Healers and Hospitals: A Story of Healthcare in Bali

by Uzra Khan:

BALI—At several places along the narrow, winding roads of Ubud, alongside stores selling intricate woodcarvings, silverware, butterfly kites, and plates of steaming fried rice, small white boards bearing the Red Cross symbol catch the eye of passersby, beacons of the presence of modern, western health-care on the island.

These niches of sterilized medical equipment, engineered drugs, and hospital beds are a contrast to what lies in alleyways nearby. Amidst small residential communities, hundreds of balians—medicine men and women—make use of natural ingredients and their knowledge of traditional methods of healing to cure locals.

Ketut Liyer, a traditional medicine man, shares his insight into his medical practices at his home in Ubud, Bali. (Wolf/TYG)

The dichotomous systems of healthcare exist in symbiosis, catering to a large and sometimes overlapping clientele; many Balinese make use of both facilities, depending on circumstances and the particular illness.

Despite improvements in modern healthcare in the past decade, the people of Bali remain deeply rooted in their customs and beliefs, especially regarding healthcare. Religion is an important part of all aspects of life on the island: Each residential community has its own temple, which serves as the center of public life. The island boasts some 20,000 temples, each elaborately carved and decorated. Outside the door of every home and shop a small box of flowers and fruit called a charpang serves as an offering to the gods.

The Balinese brand of Hinduism is a mix of ancient local customs and Hinduism from South Asia, incorporating not just the mythology and philosophy of traditional Hinduism, but also black magic, animism, and witchcraft. This cocktail of beliefs is central to the lives of the Balinese people and shapes cultural attitudes toward many aspects of life, including healthcare. Nyoman urip, a local driver, commented on the Red Cross symbols: “Oh I hadn’t seen those before. They must be clinics. But I go to my balian, he is very good. If you are sick, I can take you to the hospital. I just got insurance.”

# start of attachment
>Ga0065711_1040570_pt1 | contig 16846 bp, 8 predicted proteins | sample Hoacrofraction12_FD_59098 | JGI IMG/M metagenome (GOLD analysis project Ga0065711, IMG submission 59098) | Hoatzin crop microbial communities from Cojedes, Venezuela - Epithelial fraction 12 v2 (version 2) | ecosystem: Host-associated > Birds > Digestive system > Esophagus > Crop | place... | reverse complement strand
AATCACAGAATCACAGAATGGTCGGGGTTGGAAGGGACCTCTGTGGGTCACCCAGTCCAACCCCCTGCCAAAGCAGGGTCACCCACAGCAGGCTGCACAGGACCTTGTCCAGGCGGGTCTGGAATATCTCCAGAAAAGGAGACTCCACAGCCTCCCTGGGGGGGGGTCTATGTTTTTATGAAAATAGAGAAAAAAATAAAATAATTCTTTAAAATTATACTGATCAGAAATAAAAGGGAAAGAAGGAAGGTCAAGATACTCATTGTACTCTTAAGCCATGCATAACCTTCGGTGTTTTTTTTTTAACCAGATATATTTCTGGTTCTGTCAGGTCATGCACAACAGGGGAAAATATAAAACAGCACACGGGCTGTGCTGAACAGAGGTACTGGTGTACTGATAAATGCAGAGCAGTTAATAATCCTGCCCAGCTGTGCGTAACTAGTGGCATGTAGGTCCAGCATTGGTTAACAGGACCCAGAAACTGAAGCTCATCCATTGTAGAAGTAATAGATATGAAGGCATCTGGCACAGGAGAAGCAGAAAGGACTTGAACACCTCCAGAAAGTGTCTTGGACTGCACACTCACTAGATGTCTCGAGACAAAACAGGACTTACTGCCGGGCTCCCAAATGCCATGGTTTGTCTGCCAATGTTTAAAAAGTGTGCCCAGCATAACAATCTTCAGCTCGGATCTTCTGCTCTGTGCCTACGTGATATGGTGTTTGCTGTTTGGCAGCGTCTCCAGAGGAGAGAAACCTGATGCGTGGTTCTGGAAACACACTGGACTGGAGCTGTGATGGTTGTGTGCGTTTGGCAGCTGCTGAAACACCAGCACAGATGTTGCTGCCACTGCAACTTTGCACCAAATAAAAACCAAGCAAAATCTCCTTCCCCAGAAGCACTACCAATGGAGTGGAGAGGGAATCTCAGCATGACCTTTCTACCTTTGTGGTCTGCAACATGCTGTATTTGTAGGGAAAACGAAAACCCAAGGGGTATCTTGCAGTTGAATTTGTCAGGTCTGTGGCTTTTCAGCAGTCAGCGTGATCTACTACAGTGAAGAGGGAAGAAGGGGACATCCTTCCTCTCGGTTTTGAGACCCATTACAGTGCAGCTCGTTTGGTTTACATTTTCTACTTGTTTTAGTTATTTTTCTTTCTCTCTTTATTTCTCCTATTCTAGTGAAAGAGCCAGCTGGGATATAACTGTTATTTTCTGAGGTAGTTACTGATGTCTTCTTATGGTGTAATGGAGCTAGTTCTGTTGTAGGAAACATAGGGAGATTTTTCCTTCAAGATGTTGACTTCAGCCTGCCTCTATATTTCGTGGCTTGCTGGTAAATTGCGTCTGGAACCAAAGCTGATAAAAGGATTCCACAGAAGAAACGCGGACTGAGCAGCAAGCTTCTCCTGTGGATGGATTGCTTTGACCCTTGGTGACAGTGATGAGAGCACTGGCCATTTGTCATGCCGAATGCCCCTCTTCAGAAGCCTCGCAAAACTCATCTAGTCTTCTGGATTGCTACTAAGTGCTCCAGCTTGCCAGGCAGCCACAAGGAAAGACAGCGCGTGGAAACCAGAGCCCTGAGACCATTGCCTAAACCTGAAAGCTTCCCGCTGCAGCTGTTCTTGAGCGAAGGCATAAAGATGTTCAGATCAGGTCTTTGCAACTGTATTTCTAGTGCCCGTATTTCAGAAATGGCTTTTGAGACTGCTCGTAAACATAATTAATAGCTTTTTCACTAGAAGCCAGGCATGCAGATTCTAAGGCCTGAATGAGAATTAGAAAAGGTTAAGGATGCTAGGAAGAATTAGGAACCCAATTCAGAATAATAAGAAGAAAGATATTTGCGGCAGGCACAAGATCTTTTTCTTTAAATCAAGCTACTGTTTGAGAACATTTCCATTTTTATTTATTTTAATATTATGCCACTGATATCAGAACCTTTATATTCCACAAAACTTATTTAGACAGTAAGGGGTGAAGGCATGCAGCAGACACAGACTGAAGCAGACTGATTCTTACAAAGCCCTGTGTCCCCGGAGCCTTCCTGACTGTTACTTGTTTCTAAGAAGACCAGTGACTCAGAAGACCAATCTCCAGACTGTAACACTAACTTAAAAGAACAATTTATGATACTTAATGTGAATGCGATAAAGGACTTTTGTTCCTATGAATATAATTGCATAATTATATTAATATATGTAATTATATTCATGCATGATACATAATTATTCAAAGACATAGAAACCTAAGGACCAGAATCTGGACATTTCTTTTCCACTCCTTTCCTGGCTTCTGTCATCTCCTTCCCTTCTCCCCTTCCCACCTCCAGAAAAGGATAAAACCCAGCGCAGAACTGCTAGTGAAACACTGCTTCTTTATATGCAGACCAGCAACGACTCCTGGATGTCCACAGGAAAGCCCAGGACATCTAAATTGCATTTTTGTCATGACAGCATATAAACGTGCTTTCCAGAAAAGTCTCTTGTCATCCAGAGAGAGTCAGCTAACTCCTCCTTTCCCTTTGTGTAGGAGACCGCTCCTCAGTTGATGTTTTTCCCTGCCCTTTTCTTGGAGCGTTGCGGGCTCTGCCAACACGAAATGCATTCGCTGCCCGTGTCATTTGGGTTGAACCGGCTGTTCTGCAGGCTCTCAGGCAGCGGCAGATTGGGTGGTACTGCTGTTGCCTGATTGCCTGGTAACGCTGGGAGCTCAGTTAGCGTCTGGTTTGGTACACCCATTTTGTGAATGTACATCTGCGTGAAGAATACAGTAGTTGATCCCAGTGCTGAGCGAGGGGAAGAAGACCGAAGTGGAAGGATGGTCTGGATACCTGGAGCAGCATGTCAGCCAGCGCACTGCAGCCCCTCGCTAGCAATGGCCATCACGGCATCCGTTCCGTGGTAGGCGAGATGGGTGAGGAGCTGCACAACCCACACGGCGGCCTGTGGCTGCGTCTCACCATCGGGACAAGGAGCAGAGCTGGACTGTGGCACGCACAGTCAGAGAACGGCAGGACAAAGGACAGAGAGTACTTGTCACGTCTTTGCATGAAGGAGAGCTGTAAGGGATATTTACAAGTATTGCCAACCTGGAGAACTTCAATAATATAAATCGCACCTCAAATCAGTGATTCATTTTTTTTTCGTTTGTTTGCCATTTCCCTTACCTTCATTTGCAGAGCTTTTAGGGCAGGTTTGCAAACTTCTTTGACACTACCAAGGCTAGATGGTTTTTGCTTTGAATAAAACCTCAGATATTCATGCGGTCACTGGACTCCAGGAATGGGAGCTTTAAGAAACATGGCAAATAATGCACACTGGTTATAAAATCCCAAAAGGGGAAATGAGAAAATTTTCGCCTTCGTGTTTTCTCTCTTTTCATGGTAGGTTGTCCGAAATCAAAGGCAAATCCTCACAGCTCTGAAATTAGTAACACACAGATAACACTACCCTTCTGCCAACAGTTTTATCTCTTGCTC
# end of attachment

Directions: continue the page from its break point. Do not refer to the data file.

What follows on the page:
Bali’s eight administrative regions did not have the authority to establish efficient local medical services until the decentralization of political authority in 2001, when healthcare reform spread across Indonesia, making smaller outlets, pharmacies, and clinics accessible to local people. The Red Cross signs on the streets are symbolic of this reform.

These smaller clinics emerged as a middle ground between intimidating, large hospitals and traditional medicine men. But to those accustomed to western medicine it may seem incongruous for someone with medical insurance like urip to continue visiting a traditional medicine man.


Balians are said to possess sakti, or spiritual power, and are deeply revered by the people of Bali. using a blend of herbs and natural ingredients like cinnamon, cloves, ylang ylang leaves, guava, and natural oils and essences the balians tend to almost any illness or personal problem. Rituals and mantras from Balinese Hinduism are a powerful supplement to the herbal tools. Balians specialize in various practices: some have studied ancient palm leaf manuscripts of medicine, or usadas, while others acquire knowledge through divine inspiration. Some mend broken bones, some are midwives, and some even take on the role of the priest in their community, conducting ceremonies like baby namings, marriages, and cremations.

are so widely renowned and respected that for many Balinese the decision between modern and traditional medicine is simple. Putu Aroh, a Balinese hotel employee, claimed that hospital beds in Bali are filled mostly by tourists. “Only tourists believe in science. I go to balian with all my problems. If he tells me to go the hospital, I’ll go. But he only says that when I have fever, or to get an injection.”